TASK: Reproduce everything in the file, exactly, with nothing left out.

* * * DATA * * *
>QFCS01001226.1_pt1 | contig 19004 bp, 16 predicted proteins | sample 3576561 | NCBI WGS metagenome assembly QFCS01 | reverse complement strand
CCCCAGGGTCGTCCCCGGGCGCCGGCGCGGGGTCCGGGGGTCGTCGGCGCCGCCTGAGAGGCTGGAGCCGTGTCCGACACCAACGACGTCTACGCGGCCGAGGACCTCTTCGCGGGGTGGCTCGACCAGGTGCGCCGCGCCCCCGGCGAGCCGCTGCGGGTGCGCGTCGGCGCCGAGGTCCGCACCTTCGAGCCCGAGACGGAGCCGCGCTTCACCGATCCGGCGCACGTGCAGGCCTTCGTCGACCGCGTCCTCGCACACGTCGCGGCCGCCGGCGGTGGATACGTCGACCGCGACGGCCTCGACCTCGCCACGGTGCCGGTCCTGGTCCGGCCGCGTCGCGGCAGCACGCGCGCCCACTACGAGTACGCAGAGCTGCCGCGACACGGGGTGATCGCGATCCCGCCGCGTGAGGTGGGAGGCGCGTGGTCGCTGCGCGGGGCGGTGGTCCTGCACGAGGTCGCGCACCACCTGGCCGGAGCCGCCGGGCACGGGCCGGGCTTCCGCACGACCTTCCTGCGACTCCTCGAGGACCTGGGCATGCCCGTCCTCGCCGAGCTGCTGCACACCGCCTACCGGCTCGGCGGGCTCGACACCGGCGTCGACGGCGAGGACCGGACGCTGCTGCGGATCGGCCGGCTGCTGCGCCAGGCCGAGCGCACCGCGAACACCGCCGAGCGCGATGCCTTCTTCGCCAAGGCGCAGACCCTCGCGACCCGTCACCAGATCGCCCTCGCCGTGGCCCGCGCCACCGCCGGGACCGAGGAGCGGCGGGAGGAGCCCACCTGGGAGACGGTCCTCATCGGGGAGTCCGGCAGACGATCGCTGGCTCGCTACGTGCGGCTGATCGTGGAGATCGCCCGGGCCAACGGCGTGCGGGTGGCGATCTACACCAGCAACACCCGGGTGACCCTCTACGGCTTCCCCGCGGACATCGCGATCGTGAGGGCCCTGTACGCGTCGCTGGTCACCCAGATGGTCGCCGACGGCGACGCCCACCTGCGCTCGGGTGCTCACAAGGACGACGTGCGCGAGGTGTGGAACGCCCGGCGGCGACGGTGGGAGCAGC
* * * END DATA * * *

>QFCS01001226.1_pt1 | contig 19004 bp, 16 predicted proteins | sample 3576561 | NCBI WGS metagenome assembly QFCS01 | reverse complement strand
CCCCAGGGTCGTCCCCGGGCGCCGGCGCGGGGTCCGGGGGTCGTCGGCGCCGCCTGAGAGGCTGGAGCCGTGTCCGACACCAACGACGTCTACGCGGCCGAGGACCTCTTCGCGGGGTGGCTCGACCAGGTGCGCCGCGCCCCCGGCGAGCCGCTGCGGGTGCGCGTCGGCGCCGAGGTCCGCACCTTCGAGCCCGAGACGGAGCCGCGCTTCACCGATCCGGCGCACGTGCAGGCCTTCGTCGACCGCGTCCTCGCACACGTCGCGGCCGCCGGCGGTGGATACGTCGACCGCGACGGCCTCGACCTCGCCACGGTGCCGGTCCTGGTCCGGCCGCGTCGCGGCAGCACGCGCGCCCACTACGAGTACGCAGAGCTGCCGCGACACGGGGTGATCGCGATCCCGCCGCGTGAGGTGGGAGGCGCGTGGTCGCTGCGCGGGGCGGTGGTCCTGCACGAGGTCGCGCACCACCTGGCCGGAGCCGCCGGGCACGGGCCGGGCTTCCGCACGACCTTCCTGCGACTCCTCGAGGACCTGGGCATGCCCGTCCTCGCCGAGCTGCTGCACACCGCCTACCGGCTCGGCGGGCTCGACACCGGCGTCGACGGCGAGGACCGGACGCTGCTGCGGATCGGCCGGCTGCTGCGCCAGGCCGAGCGCACCGCGAACACCGCCGAGCGCGATGCCTTCTTCGCCAAGGCGCAGACCCTCGCGACCCGTCACCAGATCGCCCTCGCCGTGGCCCGCGCCACCGCCGGGACCGAGGAGCGGCGGGAGGAGCCCACCTGGGAGACGGTCCTCATCGGGGAGTCCGGCAGACGATCGCTGGCTCGCTACGTGCGGCTGATCGTGGAGATCGCCCGGGCCAACGGCGTGCGGGTGGCGATCTACACCAGCAACACCCGGGTGACCCTCTACGGCTTCCCCGCGGACATCGCGATCGTGAGGGCCCTGTACGCGTCGCTGGTCACCCAGATGGTCGCCGACGGCGACGCCCACCTGCGCTCGGGTGCTCACAAGGACGACGTGCGCGAGGTGTGGAACGCCCGGCGGCGACGGTGGGAGCAGC